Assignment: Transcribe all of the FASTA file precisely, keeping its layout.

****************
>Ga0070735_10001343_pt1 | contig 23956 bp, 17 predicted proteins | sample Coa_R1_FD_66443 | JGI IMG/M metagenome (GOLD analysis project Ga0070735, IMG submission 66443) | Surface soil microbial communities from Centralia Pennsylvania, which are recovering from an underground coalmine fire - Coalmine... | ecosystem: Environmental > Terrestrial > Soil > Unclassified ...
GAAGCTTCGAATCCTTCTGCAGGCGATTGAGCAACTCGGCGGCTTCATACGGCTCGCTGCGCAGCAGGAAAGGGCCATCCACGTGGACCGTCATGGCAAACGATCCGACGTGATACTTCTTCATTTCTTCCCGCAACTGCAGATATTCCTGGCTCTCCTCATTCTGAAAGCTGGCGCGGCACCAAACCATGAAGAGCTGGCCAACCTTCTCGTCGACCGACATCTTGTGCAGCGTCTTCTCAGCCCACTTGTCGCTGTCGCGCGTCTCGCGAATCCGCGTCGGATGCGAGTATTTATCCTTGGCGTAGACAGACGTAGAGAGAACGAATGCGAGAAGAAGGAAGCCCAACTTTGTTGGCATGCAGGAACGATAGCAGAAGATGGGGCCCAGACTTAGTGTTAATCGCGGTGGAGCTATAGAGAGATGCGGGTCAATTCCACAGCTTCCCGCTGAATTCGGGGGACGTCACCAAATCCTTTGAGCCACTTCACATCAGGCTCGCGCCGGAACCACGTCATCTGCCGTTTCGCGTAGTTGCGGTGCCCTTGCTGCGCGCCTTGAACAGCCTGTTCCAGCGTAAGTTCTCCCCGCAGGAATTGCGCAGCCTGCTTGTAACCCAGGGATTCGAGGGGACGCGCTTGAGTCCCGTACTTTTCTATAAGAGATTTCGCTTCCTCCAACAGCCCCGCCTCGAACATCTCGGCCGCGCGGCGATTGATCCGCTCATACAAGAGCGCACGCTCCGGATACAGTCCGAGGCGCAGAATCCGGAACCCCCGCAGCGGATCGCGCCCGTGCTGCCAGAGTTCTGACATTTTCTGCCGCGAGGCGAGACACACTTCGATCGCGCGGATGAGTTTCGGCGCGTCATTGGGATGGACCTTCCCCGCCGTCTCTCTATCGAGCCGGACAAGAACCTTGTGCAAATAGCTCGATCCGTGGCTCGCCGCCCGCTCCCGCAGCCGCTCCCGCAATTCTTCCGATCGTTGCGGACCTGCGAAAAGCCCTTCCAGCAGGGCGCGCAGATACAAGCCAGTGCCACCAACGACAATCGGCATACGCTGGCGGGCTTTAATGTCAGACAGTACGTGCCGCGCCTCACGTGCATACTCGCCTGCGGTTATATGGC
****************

>Ga0070735_10001343_pt1 | contig 23956 bp, 17 predicted proteins | sample Coa_R1_FD_66443 | JGI IMG/M metagenome (GOLD analysis project Ga0070735, IMG submission 66443) | Surface soil microbial communities from Centralia Pennsylvania, which are recovering from an underground coalmine fire - Coalmine... | ecosystem: Environmental > Terrestrial > Soil > Unclassified ...
GAAGCTTCGAATCCTTCTGCAGGCGATTGAGCAACTCGGCGGCTTCATACGGCTCGCTGCGCAGCAGGAAAGGGCCATCCACGTGGACCGTCATGGCAAACGATCCGACGTGATACTTCTTCATTTCTTCCCGCAACTGCAGATATTCCTGGCTCTCCTCATTCTGAAAGCTGGCGCGGCACCAAACCATGAAGAGCTGGCCAACCTTCTCGTCGACCGACATCTTGTGCAGCGTCTTCTCAGCCCACTTGTCGCTGTCGCGCGTCTCGCGAATCCGCGTCGGATGCGAGTATTTATCCTTGGCGTAGACAGACGTAGAGAGAACGAATGCGAGAAGAAGGAAGCCCAACTTTGTTGGCATGCAGGAACGATAGCAGAAGATGGGGCCCAGACTTAGTGTTAATCGCGGTGGAGCTATAGAGAGATGCGGGTCAATTCCACAGCTTCCCGCTGAATTCGGGGGACGTCACCAAATCCTTTGAGCCACTTCACATCAGGCTCGCGCCGGAACCACGTCATCTGCCGTTTCGCGTAGTTGCGGTGCCCTTGCTGCGCGCCTTGAACAGCCTGTTCCAGCGTAAGTTCTCCCCGCAGGAATTGCGCAGCCTGCTTGTAACCCAGGGATTCGAGGGGACGCGCTTGAGTCCCGTACTTTTCTATAAGAGATTTCGCTTCCTCCAACAGCCCCGCCTCGAACATCTCGGCCGCGCGGCGATTGATCCGCTCATACAAGAGCGCACGCTCCGGATACAGTCCGAGGCGCAGAATCCGGAACCCCCGCAGCGGATCGCGCCCGTGCTGCCAGAGTTCTGACATTTTCTGCCGCGAGGCGAGACACACTTCGATCGCGCGGATGAGTTTCGGCGCGTCATTGGGATGGACCTTCCCCGCCGTCTCTCTATCGAGCCGGACAAGAACCTTGTGCAAATAGCTCGATCCGTGGCTCGCCGCCCGCTCCCGCAGCCGCTCCCGCAATTCTTCCGATCGTTGCGGACCTGCGAAAAGCCCTTCCAGCAGGGCGCGCAGATACAAGCCAGTGCCACCAACGACAATCGGCATACGCTGGCGGGCTTTAATGTCAGACAGTACGTGCCGCGCCTCACGTGCATACTCGCCTGCGGTTATATGGC